Saturday, May 27, 2017

Introduction to Hydrocephalus

An excessive accumulation of cerebrospinal fluid (CSF) within the ventricular spaces of the brain, hydrocephalus occurs most commonly in neonates. It can also occur in adults as a result of injury or disease. In infants, hydrocephalus enlarges the head, and in both infants and adults, the resulting compression can damage brain tissue.
With early detection and surgical intervention, the prognosis improves but remains guarded. Even after surgery, such complications as developmental delay, impaired motor function, and vision loss can persist. Without surgery, the prognosis is poor: Mortality may result from increased intracranial pressure (ICP) in people of all ages; infants may also die prematurely of infection and malnutrition.

Hydrocephalus may result from an obstruction in CSF flow (noncommunicating hydrocephalus) or from faulty absorption of CSF (communicating hydrocephalus).

Noncommunicating hydrocephalus
In noncommunicating hydrocephalus, the obstruction occurs most commonly between the third and fourth ventricles, at the aqueduct of Sylvius, but it can also occur at the outlets of the fourth ventricle (foramina of Luschka and Magendie) or, rarely, at the foramen of Monro.
This obstruction may result from faulty fetal development, infection (syphilis, granulomatous diseases, meningitis), a tumor, a cerebral aneurysm, or a blood clot (after intracranial hemorrhage).

Communicating hydrocephalus

In communicating hydrocephalus, faulty absorption of CSF may result from surgery to repair a myelomeningocele, adhesions between meninges at the base of the brain, or meningeal hemorrhage. Rarely, a tumor in the choroid plexus causes overproduction of CSF, producing hydrocephalus.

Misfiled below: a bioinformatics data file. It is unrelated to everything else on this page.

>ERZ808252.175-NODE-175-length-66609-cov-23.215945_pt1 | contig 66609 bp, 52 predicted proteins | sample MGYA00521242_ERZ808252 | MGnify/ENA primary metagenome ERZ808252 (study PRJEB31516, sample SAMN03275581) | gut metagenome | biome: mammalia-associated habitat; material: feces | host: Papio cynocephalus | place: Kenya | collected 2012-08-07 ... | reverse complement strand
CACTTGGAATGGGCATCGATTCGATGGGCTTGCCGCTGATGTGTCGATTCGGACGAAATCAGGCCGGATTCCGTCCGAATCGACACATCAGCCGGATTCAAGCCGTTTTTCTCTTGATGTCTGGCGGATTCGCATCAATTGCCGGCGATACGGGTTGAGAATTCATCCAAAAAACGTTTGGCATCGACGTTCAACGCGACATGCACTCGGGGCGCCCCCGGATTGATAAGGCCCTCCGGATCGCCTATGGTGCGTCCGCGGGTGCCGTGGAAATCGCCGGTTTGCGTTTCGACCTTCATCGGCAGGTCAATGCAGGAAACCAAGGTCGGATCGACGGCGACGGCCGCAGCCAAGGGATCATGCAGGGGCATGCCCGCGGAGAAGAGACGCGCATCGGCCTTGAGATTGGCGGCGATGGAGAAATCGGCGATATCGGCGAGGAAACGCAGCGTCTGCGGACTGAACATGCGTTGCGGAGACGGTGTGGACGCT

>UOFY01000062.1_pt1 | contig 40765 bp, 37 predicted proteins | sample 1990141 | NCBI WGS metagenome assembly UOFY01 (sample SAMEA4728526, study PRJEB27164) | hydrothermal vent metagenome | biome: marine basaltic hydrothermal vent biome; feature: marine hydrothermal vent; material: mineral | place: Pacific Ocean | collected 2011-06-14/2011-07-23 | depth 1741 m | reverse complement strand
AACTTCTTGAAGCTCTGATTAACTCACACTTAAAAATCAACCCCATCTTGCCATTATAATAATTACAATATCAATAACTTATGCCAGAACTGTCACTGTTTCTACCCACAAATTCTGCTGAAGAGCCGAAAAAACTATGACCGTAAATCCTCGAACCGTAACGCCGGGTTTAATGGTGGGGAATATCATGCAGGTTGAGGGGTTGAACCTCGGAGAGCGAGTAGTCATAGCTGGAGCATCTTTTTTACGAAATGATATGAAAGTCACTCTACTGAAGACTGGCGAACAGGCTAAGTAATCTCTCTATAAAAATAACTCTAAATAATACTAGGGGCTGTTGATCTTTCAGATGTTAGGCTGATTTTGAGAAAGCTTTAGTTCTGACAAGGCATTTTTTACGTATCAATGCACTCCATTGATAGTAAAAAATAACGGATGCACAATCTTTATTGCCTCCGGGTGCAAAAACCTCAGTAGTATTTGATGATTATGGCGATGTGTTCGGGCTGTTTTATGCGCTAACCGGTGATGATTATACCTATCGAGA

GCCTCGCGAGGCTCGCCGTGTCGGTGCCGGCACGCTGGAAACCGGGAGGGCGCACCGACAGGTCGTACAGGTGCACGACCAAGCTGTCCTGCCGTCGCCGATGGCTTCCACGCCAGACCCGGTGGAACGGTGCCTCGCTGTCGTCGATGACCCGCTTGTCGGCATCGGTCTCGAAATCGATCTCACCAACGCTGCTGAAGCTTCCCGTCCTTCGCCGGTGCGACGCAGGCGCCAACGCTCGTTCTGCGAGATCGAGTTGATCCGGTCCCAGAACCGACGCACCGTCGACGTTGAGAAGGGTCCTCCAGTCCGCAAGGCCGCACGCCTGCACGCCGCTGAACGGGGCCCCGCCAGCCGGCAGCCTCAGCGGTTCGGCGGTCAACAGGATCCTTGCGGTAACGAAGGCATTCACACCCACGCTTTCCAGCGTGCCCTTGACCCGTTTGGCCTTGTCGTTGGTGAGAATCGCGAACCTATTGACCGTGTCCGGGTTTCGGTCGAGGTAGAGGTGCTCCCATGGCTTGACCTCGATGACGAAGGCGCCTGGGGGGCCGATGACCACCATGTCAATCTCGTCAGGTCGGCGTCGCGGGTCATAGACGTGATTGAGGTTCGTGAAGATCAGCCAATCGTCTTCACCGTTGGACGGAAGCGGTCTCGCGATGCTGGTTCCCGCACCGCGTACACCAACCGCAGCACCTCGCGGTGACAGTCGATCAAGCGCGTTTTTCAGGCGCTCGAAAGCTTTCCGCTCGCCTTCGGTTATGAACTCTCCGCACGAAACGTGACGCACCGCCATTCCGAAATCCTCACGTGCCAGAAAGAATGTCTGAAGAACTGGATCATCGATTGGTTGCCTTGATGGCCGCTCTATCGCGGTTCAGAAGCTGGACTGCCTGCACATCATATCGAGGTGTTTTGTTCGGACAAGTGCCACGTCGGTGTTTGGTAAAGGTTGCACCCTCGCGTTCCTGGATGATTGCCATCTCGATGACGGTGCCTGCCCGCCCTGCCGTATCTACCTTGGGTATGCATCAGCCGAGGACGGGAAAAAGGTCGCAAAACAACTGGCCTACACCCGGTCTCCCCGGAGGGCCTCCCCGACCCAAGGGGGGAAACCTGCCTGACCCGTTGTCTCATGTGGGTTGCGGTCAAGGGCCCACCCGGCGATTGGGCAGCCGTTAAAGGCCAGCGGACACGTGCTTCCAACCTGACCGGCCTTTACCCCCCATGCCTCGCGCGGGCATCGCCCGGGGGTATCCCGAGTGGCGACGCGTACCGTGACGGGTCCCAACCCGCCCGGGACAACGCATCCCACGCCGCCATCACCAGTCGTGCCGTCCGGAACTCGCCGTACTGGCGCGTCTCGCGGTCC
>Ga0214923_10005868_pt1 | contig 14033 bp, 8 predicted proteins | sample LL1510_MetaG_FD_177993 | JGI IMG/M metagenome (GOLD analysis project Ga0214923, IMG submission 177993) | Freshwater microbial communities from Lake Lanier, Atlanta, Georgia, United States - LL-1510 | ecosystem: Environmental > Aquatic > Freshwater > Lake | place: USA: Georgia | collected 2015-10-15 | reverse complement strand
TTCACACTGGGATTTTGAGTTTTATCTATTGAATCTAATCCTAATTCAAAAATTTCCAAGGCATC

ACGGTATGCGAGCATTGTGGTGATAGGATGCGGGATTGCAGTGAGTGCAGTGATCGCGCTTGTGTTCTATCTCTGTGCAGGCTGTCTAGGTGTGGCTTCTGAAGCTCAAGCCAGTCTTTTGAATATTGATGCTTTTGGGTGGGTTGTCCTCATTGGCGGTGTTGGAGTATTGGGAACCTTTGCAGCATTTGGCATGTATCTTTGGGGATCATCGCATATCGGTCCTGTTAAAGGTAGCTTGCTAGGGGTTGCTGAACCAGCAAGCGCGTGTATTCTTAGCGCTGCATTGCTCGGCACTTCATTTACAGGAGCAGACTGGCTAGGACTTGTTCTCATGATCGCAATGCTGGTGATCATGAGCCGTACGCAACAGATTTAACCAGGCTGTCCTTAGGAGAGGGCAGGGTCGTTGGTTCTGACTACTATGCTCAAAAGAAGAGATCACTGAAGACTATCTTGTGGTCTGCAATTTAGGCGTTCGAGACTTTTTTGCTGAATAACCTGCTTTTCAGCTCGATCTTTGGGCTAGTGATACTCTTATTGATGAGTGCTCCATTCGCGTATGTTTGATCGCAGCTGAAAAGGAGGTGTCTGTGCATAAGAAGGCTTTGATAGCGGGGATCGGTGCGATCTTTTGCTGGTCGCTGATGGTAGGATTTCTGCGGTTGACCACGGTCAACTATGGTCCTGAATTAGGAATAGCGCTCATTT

Signs and symptoms
In infants, the unmistakable sign of hydrocephalus is enlargement of the head clearly disproportionate to the infant’s growth. Other characteristic changes include distended scalp veins; thin, shiny, fragile-looking scalp skin; and underdeveloped neck muscles.
In severe hydrocephalus, the roof of the orbit’s depressed, the eyes are displaced downward, and the sclerae are prominent. A high-pitched, shrill cry as well as abnormal muscle tone in the legs, irritability, anorexia, and projectile vomiting commonly occur.
In infants, the fontaneles may not feel full due to the infant’s inability to increase the head circumference when the brain is under pressure. Because the sutures aren’t fused, the skull widens to accommodate the pressure.

In adults and older children, indicators of hydrocephalus include a decreased level of consciousness (LOC), headache, nausea, vomiting, and other symptoms of increased intracranial pressure. Ataxia, incontinence, and impaired intellect may also be present.

In infants, abnormally large head size for the patient’s age strongly suggests hydrocephalus. Skull X-rays show thinning of the skull with separation of sutures and widening of the fontaneles.
Other diagnostic tests, including angiography, computed tomography scans, and magnetic resonance imaging, can differentiate between hydrocephalus and intracranial lesions and can also demonstrate the Arnold-Chiari deformity (a type of neural tube defect), which may occur in an infant with hydrocephalus.

Surgical correction is the only treatment for hydrocephalus. Usually, such surgery consists of insertion of a ventriculoperitoneal shunt, which transports excess fluid from the lateral ventricle into the peritoneal cavity.
A less common procedure is insertion of a ventriculoatrial shunt, which drains fluid from the brain’s lateral ventricle into the right atrium of the heart, where the fluid makes its way into the venous circulation. Endoscopic third ventriculostomy (ETV) involves creating a passage between the third ventricle and the basal cisterns. This procedure is used for noncommunicating hydrocephalus in patients over age 2.

Complications of surgery include 
shunt infection, 
septicemia (after ventriculoatrial shunt), 
paralytic ileus 
peritonitis, and 
intestinal perforation (with peritoneal shunt).

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